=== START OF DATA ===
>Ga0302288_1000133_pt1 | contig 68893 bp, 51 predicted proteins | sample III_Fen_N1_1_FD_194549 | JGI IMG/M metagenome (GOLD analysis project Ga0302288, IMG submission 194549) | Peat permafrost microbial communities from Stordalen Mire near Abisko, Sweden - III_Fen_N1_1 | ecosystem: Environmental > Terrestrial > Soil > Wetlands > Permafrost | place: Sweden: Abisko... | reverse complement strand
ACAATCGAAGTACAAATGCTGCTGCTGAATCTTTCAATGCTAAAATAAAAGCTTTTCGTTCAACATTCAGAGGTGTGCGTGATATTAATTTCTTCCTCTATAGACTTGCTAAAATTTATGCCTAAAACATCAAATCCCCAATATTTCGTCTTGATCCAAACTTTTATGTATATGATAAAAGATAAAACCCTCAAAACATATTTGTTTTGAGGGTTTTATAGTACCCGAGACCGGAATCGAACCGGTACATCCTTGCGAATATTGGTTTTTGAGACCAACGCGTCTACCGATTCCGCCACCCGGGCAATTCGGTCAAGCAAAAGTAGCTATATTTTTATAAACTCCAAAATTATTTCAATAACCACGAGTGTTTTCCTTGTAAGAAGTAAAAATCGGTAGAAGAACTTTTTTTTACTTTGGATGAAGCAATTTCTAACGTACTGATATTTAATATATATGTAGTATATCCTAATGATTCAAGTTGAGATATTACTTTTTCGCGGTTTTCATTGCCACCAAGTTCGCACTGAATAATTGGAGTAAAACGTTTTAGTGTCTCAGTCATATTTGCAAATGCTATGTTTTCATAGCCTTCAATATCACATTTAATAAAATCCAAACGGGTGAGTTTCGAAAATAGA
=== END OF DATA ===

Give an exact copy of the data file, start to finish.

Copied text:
>Ga0302288_1000133_pt1 | contig 68893 bp, 51 predicted proteins | sample III_Fen_N1_1_FD_194549 | JGI IMG/M metagenome (GOLD analysis project Ga0302288, IMG submission 194549) | Peat permafrost microbial communities from Stordalen Mire near Abisko, Sweden - III_Fen_N1_1 | ecosystem: Environmental > Terrestrial > Soil > Wetlands > Permafrost | place: Sweden: Abisko... | reverse complement strand
ACAATCGAAGTACAAATGCTGCTGCTGAATCTTTCAATGCTAAAATAAAAGCTTTTCGTTCAACATTCAGAGGTGTGCGTGATATTAATTTCTTCCTCTATAGACTTGCTAAAATTTATGCCTAAAACATCAAATCCCCAATATTTCGTCTTGATCCAAACTTTTATGTATATGATAAAAGATAAAACCCTCAAAACATATTTGTTTTGAGGGTTTTATAGTACCCGAGACCGGAATCGAACCGGTACATCCTTGCGAATATTGGTTTTTGAGACCAACGCGTCTACCGATTCCGCCACCCGGGCAATTCGGTCAAGCAAAAGTAGCTATATTTTTATAAACTCCAAAATTATTTCAATAACCACGAGTGTTTTCCTTGTAAGAAGTAAAAATCGGTAGAAGAACTTTTTTTTACTTTGGATGAAGCAATTTCTAACGTACTGATATTTAATATATATGTAGTATATCCTAATGATTCAAGTTGAGATATTACTTTTTCGCGGTTTTCATTGCCACCAAGTTCGCACTGAATAATTGGAGTAAAACGTTTTAGTGTCTCAGTCATATTTGCAAATGCTATGTTTTCATAGCCTTCAATATCACATTTAATAAAATCCAAACGGGTGAGTTTCGAAAATAGA